This summer a Eurocopter EC 155 all-weather demonstrator performed satellite-guided precision approach tests in Lausanne, Switzerland, as part of a research program aimed at developing approach and departure IFR procedures suited to helicopters using the European geostationary navigation overlay service (egnos) Skyguide, the Swiss air navigation service provider, coordinated the program. Swiss medical air rescue agency Rega was also involved. Additional flight trials are to be performed this year at other European airports and from an oil rig in the North Sea.
The main benefit of egnos over the standard GPS is its vertical guidance capability. egnos, a ground-based augmentation system of the GPS, is the equivalent of the U.S. WAAS. It is not in service yet.
Trial approaches were designed for six- degree and nine-degree angles. The European Space Agency (ESA) reported that the test pilots provided positive feedback. “Despite the steepness of the approaches–the standard approach angle is three degrees–they are easy to fly, thanks to the three-dimensional guidance provided by egnos,” the agency stated.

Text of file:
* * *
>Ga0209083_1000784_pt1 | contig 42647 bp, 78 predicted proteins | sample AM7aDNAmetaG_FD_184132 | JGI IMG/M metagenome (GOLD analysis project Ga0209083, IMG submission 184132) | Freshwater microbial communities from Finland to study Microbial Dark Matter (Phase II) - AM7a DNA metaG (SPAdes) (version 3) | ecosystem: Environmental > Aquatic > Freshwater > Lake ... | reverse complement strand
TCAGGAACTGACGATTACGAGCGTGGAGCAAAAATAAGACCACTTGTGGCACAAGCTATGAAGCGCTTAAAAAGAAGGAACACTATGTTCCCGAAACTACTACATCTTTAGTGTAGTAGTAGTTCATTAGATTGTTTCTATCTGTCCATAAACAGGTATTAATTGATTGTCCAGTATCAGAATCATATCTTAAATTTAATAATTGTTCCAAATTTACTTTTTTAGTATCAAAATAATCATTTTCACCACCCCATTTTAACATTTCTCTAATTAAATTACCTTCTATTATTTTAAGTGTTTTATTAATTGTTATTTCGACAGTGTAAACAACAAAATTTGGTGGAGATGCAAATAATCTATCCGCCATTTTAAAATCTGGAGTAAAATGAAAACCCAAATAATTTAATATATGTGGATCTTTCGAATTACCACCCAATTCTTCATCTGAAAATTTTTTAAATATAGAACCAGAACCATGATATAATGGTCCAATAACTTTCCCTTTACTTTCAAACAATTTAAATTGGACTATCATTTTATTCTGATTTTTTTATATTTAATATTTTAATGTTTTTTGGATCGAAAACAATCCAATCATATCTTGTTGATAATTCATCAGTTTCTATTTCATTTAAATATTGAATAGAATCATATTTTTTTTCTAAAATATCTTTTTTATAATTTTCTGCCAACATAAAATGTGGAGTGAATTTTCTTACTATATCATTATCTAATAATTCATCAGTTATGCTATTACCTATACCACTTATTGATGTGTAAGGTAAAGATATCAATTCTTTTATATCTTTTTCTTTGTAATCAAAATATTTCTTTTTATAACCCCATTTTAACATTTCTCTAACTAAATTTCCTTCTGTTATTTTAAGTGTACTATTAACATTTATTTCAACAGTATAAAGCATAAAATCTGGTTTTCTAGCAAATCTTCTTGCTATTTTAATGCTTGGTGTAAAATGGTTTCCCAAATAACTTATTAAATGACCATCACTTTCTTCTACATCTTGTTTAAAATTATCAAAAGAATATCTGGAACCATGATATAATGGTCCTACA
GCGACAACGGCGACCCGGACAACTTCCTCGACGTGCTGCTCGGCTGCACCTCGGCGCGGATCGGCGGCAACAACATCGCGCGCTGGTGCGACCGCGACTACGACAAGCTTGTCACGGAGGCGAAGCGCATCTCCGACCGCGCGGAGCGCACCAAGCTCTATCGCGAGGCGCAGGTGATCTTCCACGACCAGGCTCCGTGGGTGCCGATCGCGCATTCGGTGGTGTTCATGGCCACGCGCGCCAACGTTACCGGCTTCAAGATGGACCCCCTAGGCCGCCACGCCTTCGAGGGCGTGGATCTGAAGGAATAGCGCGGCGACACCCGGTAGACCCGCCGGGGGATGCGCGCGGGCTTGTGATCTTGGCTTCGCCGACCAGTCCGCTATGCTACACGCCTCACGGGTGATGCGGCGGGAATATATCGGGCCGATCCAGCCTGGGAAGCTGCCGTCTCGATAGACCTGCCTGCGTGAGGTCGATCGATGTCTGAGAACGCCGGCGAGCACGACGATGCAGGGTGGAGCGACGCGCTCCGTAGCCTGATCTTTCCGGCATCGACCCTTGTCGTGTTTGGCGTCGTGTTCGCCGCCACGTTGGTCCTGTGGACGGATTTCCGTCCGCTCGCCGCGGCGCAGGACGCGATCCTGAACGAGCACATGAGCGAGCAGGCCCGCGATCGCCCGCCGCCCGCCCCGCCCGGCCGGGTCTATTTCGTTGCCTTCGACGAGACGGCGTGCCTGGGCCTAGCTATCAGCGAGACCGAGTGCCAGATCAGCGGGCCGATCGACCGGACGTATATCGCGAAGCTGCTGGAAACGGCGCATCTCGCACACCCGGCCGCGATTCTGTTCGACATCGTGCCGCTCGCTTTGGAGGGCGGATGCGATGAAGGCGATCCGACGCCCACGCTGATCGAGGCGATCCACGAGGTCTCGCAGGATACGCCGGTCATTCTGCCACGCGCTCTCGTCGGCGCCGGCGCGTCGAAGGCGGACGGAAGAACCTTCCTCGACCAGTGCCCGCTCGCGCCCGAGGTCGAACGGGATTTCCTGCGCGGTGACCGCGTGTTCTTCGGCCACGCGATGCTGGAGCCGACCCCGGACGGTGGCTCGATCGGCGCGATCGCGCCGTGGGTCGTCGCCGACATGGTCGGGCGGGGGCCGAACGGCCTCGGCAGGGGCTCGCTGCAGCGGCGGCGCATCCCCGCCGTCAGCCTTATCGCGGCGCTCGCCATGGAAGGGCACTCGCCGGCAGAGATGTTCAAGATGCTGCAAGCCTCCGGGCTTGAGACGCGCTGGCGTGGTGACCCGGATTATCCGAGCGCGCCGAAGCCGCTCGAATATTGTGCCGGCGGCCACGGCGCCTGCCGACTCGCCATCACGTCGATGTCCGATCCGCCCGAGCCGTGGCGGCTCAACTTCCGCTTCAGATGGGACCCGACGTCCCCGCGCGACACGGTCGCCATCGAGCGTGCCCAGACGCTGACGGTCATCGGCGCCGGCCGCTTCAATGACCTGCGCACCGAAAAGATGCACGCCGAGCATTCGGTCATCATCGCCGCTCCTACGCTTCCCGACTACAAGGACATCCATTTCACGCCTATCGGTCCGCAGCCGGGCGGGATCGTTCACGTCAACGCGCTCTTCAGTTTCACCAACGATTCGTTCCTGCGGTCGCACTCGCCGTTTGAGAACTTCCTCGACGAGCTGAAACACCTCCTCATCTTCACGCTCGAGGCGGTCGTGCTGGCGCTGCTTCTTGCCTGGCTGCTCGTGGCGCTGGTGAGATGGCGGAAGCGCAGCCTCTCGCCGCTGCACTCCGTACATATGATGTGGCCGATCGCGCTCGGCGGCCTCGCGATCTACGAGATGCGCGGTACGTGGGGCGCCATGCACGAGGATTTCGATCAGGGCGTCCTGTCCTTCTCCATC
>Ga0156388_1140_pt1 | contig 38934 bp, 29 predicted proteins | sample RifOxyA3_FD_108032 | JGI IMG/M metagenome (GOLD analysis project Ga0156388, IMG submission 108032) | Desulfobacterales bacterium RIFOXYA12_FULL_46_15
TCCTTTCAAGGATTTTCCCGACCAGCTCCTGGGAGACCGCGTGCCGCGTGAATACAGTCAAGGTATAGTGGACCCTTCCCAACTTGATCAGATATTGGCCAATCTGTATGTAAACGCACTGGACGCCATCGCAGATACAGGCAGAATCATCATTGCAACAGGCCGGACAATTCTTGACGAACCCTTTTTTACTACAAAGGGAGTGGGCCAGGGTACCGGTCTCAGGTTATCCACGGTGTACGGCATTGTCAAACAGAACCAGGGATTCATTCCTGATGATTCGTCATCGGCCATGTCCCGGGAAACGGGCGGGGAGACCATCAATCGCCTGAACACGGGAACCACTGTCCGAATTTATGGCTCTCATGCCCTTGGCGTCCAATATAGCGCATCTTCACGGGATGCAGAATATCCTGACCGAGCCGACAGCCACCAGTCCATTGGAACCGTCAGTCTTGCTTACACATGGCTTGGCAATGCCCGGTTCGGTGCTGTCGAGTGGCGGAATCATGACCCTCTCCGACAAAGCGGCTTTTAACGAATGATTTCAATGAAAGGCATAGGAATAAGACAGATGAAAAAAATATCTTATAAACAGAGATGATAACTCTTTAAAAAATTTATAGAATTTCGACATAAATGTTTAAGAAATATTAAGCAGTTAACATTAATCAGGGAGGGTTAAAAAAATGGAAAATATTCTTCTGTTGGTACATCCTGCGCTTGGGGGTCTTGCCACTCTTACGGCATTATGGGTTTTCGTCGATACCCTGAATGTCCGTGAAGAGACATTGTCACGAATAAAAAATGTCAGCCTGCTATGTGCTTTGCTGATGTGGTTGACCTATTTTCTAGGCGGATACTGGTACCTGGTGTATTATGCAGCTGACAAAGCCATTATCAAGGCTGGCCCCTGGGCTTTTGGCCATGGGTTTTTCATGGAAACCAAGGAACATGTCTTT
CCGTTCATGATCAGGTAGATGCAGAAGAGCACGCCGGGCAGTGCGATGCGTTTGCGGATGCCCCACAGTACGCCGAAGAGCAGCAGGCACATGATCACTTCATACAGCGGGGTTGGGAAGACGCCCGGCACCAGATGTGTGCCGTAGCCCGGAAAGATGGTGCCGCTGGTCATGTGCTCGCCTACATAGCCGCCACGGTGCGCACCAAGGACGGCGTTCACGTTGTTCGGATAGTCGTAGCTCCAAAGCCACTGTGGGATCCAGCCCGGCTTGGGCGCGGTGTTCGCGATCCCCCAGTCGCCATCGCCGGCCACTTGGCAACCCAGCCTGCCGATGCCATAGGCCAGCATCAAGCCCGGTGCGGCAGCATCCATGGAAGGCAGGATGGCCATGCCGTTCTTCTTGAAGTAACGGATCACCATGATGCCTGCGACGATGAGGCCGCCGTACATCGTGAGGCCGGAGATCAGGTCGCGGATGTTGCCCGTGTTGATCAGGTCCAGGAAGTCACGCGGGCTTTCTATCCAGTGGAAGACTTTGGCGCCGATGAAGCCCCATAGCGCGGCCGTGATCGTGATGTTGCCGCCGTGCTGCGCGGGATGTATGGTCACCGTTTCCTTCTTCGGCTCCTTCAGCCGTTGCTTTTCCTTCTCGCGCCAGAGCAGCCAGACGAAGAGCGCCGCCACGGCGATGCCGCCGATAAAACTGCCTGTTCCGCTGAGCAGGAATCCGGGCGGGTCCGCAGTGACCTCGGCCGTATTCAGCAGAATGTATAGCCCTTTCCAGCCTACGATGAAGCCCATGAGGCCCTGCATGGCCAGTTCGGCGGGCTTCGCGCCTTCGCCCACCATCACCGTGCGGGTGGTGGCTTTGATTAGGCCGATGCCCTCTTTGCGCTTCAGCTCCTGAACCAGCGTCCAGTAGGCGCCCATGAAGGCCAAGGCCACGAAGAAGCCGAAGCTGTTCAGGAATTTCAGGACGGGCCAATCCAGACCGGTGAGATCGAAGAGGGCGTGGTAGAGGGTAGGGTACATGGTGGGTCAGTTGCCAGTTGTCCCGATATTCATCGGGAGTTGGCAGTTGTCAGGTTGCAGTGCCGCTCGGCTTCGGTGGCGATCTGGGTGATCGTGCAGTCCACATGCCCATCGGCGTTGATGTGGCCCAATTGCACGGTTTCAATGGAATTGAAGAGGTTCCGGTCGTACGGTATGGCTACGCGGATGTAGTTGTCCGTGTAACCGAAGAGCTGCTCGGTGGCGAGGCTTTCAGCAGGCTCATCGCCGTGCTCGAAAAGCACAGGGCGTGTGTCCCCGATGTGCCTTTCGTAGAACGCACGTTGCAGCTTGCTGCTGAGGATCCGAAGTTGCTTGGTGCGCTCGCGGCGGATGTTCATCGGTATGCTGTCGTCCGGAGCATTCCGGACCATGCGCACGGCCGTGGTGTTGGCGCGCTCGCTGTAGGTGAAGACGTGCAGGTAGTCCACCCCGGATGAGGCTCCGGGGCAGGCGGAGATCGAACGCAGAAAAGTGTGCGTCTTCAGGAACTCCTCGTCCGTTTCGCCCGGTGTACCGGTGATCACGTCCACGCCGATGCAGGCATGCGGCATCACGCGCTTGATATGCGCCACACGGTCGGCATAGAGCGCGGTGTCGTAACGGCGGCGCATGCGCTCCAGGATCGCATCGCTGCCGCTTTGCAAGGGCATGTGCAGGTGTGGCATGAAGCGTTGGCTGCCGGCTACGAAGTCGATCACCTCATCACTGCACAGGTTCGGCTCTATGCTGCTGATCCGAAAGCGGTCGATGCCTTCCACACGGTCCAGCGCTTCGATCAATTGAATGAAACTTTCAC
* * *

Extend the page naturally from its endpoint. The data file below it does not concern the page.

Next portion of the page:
The increased approach angles reduce noise nuisance on the ground since the helicopter can remain at high altitude until it is closer to its destination before beginning its final descent. In addition, a steeper descent angle reduces the noise generated by the rotor as the aircraft nears the ground.
The implementation of instrument approaches in Europe for helicopter emergency medical service operations will allow air rescue and ambulance operators to continue flying in weather conditions that ground their helicopters today, the ESA said.